Along with all the other nice things they do for babies before and after they’re born, they share bacteria with them.
Without a generous dose of common bacteria from mom, babies might starve, be unable to process key vitamins and face problems with their immune systems and brain development.
Most healthy adults play host to 100 trillion microbes inside and out. Recent genetic analysis indicates each of us harbors 1,000 species of bacteria that generally benefit rather than harm. The mix seems to be a bit different in each of us.
But babies in the womb start off with a microbial clean slate. Several recent studies have documented how babies acquire needed microbes.
One study published last June by researchers at Baylor College of Medicine analyzed the microbes found in the vaginas of pregnant women and found surprising changes after the first trimester.
There was a shift to a big increase of a few species that are more commonly found in the digestive system, particularly one called Lactobacillus johnsonii, which produces enzymes that digest milk.
As the baby passes through the birth canal, some of the enzyme-producing bacteria coats the infant and some is swallowed, paving the way to digest breast milk, the researchers suggested. Their report appeared in the journal PLOS One.
Spanish researchers reported in early January that DNA sequencing shows that the first breast milk given to babies — called colostrum — contains more than 700 species of bacteria.
Samples of breast milk taken after one and six months of breastfeeding were also diverse, but had more bacteria typically found in the mouth than the gut.
The study, published in the American Journal of Clinical Nutrition, also found that microbial diversity was less in the milk of mothers who were overweight or who put on more weight than recommended during pregnancy.
In addition, the type of delivery affected the diversity of bacteria in the breast milk. Microbes found in the milk of women who underwent planned cesarean section deliveries were different and not as varied as those found in women who had vaginal deliveries. But milk composition of women who started labor and then had an unplanned C-section was similar to that of women who had a natural delivery.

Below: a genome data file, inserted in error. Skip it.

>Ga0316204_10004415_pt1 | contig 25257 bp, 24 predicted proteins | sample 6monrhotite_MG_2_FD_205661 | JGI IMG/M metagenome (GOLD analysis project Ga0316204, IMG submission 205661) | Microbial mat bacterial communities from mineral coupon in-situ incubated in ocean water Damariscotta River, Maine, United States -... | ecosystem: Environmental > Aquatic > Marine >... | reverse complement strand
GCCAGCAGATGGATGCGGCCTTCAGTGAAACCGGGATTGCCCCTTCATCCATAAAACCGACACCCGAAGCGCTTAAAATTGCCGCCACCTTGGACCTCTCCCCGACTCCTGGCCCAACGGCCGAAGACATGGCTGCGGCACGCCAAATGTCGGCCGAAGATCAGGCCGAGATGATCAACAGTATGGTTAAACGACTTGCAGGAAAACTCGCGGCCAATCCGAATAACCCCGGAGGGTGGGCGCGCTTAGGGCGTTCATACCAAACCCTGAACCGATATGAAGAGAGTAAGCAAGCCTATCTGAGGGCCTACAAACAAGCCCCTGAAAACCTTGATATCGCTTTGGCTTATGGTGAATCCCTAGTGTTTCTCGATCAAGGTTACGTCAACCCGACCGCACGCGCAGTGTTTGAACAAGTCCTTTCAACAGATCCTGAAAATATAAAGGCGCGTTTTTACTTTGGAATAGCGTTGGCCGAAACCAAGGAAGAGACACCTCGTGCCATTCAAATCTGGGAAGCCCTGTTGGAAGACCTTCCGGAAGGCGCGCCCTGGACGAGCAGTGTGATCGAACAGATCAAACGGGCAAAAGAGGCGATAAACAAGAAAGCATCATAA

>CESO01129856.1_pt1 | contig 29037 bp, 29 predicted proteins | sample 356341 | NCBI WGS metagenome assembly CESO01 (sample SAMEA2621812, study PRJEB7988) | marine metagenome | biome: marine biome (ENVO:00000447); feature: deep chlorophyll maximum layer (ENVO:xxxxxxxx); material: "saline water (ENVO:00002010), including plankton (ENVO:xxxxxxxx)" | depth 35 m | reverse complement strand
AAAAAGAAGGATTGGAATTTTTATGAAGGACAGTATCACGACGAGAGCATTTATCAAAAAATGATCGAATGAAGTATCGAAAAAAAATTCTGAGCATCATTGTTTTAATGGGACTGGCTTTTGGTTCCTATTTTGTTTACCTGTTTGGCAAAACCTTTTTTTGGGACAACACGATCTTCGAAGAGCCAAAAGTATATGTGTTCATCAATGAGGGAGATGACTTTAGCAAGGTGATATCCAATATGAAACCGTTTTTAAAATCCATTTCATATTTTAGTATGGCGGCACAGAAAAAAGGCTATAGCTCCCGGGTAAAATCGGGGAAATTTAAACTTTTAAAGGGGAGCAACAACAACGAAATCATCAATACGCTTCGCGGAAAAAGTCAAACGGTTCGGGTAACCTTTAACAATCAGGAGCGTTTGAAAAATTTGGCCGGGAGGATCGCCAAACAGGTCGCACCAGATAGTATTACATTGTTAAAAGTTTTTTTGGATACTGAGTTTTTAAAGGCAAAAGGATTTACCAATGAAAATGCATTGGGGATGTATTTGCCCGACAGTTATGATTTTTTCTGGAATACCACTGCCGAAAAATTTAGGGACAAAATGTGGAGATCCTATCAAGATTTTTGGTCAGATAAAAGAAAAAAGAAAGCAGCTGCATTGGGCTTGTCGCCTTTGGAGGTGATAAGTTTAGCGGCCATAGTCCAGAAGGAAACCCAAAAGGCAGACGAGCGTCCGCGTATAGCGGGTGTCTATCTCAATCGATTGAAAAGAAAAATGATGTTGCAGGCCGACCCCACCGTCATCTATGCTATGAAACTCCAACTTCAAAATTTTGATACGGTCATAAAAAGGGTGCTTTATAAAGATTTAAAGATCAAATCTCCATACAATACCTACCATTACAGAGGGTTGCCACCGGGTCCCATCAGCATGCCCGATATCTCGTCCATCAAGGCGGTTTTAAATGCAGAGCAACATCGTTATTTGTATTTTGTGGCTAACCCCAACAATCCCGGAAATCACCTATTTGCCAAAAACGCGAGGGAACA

The findings suggest that babies who are born by C-section or who are not breast-fed may be at a disadvantage in getting beneficial microbes.
Researchers at Duke University reported in August that breast milk promotes a different pattern of growth in key gut bacteria than either infant formula or cow’s milk. They published their findings in the August issue of Current Nutrition and Food Science.
For the study, the researchers grew bacteria in samples of three brands each of milk and soy based infant formulas, whole cow’s milk and donated breast milk. They also tested an antibody that’s abundant in breast milk and is known to help establish an infant’s immune system.
The bacteria were two E. coli strains — species that aid digestion and protect the intestines rather than the dangerous strains that contaminate food.
The bacteria thrived in all specimens, but there was also a sharp difference in how they grew. In breast milk, the bacteria clumped together to form biofilms — thin layers that can protect against infections. Bacteria grown in formula and cow’s milk also grew rapidly, but didn’t aggregate to form films; those grown in the antibody were inconsistent in their growth patterns.
William Parker, an associate professor of surgery at Duke who led the study, said the results indicate only breast milk promotes the healthy colonization of biofilms in the gut. He suggested it might be possible to add ingredients to formula that mimic those benefits when breast-feeding isn’t an option.
Pediatricians widely urge breast-feeding for at least six months, and other studies have shown breast milk lowers the risk for diarrhea, influenza and respiratory infections in infants, and helps protect against a number of health problems later in life, including allergies, type 1 diabetes and multiple sclerosis.
— Reach health writer Lee Bowman at [email protected]